Property Insurance

Should I change my Homeowners Insurance Policy to a Rental Investment Policy?

We consider it our obligation to assist you in making an informed decision when it comes to insurance coverage. We want to ensure that you and your investment are fully protected. Rental Property Insurance (also known as Landlord Insurance) is more comprehensive than a homeowners’ policy for rented properties. If you are renting a home, you need insurance that protects you in ways that a standard homeowner policy does do not. Homeowners insurance will cover damage to - or loss of - your property, but Landlord Insurance offers greater protection for your property, which results in better financial protection for you.


Liability Coverage: Homeowner’s insurance will cover damage to your structure, but a Landlord Insurance Policy will include Liability Coverage that will protect a property owner if someone is injured on their property, in some cases it will include legal fees if you are sued – check with your insurance carrier. Experts recommend that landlords have at least $1 million in liability insurance.

Lost Income: Homeowners insurance doesn't cover you for lost income in an event that renders your property uninhabitable. Many people are unaware that Landlord Insurance will cover lost income during repair and renovation if your home is damaged beyond livability. Note, however, that Landlord Insurance only covers income lost because of a covered hazard; it won’t compensate you for vacancies. As always, confirm all information with your insurance carrier.

Ultimately, it is your choice as the owner of your real estate investment.

What is an “Additional Insured”?

This term is used to describe a person or entity who is added to an insurance policy in order to operate the insured asset instead of, or on behalf of, the owner of the insured asset while maintaining protection from injury or damage caused by the asset or surrounding circumstance.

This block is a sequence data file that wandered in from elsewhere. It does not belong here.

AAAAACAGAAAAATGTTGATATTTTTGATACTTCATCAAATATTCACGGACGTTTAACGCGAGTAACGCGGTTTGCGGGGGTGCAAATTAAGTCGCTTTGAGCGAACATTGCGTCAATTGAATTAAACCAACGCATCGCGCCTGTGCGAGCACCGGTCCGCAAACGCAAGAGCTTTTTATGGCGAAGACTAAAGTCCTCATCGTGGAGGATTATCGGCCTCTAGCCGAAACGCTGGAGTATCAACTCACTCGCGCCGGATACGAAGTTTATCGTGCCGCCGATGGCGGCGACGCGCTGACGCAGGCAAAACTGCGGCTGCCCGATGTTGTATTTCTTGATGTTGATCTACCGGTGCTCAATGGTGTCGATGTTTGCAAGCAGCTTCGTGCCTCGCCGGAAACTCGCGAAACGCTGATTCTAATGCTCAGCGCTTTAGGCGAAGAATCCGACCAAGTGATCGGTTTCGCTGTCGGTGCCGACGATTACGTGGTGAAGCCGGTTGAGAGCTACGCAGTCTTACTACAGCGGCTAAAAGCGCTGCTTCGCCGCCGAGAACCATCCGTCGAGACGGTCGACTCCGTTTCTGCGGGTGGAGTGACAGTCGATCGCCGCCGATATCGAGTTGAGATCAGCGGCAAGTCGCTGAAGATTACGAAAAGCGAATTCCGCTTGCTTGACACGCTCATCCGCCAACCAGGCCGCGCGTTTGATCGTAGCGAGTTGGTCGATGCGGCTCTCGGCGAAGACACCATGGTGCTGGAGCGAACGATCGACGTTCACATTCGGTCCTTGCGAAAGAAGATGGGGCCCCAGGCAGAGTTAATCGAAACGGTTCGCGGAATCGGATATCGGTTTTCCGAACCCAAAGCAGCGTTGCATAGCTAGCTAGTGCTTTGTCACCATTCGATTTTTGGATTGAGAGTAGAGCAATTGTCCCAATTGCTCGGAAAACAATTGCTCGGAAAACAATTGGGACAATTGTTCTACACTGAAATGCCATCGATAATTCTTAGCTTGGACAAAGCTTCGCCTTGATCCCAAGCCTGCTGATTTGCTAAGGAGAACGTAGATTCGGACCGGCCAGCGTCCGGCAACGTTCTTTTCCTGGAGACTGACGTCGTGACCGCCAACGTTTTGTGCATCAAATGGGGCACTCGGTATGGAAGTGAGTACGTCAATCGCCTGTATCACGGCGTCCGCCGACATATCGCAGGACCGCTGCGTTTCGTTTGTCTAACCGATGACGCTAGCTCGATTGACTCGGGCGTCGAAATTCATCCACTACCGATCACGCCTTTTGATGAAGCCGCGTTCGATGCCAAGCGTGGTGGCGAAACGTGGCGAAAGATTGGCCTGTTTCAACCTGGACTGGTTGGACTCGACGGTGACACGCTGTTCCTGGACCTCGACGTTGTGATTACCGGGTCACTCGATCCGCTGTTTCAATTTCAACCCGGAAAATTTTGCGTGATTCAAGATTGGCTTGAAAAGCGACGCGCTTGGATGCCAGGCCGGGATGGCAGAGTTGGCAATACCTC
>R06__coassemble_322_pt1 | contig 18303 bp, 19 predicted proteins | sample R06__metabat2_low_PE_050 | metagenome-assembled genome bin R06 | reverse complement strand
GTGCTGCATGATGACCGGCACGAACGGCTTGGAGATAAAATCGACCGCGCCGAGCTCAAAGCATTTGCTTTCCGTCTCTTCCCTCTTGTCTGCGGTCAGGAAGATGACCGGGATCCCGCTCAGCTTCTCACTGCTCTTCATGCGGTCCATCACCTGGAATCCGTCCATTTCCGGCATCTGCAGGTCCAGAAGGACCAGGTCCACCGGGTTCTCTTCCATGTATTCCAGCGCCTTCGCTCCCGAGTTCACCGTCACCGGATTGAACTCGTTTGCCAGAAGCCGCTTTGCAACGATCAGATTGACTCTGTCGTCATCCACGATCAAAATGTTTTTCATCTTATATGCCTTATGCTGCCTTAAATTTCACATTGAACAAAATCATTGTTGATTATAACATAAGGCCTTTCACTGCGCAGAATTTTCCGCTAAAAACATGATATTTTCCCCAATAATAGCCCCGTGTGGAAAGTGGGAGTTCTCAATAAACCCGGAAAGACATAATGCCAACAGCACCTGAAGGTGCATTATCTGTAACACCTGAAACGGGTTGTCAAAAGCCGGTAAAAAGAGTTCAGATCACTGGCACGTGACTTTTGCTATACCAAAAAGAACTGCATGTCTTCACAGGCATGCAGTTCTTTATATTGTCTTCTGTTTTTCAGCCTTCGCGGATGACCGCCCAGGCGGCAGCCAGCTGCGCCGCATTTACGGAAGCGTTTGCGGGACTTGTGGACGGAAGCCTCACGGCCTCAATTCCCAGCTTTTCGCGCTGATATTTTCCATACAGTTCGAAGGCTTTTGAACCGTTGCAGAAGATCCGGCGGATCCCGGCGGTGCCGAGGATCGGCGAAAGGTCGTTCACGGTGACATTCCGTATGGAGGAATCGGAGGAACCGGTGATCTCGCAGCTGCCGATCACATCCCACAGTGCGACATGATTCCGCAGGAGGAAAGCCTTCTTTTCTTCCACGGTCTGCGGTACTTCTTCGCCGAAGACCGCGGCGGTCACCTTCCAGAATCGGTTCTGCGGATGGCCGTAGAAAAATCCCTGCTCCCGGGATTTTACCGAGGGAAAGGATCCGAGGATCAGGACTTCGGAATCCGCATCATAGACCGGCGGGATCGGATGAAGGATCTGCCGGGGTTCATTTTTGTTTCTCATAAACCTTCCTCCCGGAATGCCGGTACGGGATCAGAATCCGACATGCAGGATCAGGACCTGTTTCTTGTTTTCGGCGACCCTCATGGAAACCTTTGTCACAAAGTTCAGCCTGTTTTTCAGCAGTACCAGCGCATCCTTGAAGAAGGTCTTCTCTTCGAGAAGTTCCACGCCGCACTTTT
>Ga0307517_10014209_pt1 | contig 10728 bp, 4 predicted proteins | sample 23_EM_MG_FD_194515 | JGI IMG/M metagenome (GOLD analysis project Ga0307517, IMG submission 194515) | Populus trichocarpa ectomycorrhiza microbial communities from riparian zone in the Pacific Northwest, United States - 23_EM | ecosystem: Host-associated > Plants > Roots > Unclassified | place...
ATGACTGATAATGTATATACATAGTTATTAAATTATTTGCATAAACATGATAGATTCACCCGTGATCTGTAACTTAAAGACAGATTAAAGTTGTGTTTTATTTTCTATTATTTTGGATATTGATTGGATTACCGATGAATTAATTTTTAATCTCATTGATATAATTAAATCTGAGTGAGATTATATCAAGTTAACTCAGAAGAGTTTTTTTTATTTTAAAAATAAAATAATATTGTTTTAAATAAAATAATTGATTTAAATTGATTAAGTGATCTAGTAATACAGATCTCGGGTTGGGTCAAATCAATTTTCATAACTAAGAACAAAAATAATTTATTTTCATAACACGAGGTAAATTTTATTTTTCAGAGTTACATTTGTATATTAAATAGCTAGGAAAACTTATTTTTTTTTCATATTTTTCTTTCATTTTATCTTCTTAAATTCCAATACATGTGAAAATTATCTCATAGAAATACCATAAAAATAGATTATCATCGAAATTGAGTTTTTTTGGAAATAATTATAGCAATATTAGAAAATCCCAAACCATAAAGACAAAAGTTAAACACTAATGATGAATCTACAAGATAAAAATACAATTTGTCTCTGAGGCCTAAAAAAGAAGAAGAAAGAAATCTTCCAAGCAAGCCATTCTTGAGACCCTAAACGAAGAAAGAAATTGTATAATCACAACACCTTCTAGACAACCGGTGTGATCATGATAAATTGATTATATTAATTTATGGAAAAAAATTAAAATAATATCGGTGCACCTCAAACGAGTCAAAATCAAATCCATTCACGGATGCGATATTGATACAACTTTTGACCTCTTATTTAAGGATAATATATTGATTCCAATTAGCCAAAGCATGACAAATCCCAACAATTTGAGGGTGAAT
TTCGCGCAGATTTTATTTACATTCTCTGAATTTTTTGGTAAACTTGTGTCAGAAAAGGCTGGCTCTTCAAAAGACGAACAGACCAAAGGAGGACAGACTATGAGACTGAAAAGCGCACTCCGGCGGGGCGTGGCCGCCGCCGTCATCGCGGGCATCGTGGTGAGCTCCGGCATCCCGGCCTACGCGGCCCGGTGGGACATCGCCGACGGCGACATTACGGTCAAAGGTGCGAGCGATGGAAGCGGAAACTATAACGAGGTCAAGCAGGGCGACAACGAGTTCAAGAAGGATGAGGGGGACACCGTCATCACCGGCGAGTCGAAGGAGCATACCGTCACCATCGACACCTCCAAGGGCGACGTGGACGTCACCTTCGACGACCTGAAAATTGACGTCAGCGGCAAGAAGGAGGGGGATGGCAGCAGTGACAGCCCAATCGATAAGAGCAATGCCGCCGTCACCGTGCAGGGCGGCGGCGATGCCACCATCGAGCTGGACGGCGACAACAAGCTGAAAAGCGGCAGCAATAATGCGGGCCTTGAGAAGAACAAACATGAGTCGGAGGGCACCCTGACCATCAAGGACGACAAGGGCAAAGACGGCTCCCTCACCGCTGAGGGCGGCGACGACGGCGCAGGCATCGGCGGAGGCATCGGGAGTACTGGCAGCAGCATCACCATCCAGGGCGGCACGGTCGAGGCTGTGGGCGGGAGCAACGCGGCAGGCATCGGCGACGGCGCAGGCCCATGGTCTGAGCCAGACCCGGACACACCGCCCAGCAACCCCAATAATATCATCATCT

For example:

In terms of vehicle insurance, an additional insured person is able to operate a vehicle instead of, or on behalf of, the owner of the vehicle while maintaining the extended coverage that the additional insured status provides in the case of damage or injury that is caused by another driver or the vehicle itself.

Why does my Property Management Company need to be added to my Landlord Insurance as an Additional Insured?

Just as described in the vehicle example, when an Owner adds their Property Manager as an additional insured, the Property Manager is able to operate the rental property instead of, or on behalf of, the owner while maintaining the extended coverage under the Owner’s insurance policy for damage or injury that is caused by a trespasser or the property itself.

A Property Manager does not have financial interest in an Owner’s rental investment as they are not part or co-Owner. However, they do take on the risk and liability as if they are an Owner. In essence, the Property Manager assumes all the liabilities of an Owner as they are the Owner’s agent while operating the property. Without the extended coverage of additional insured status on an Owner’s Landlord insurance, your Property Manager is vulnerable to claims and lawsuits arising, not from actions or fault of the Property Manager, but from the property itself - such as a tenant or their guest injuring themselves at the property or damage to a tenant or their guest caused by an electrical fire, fallen trees, burst pipes, etc.  Because the relationship between Owners and their Property Managers is a team effort, property Owners naming their Property Management company as an additional insured is an industry standard.

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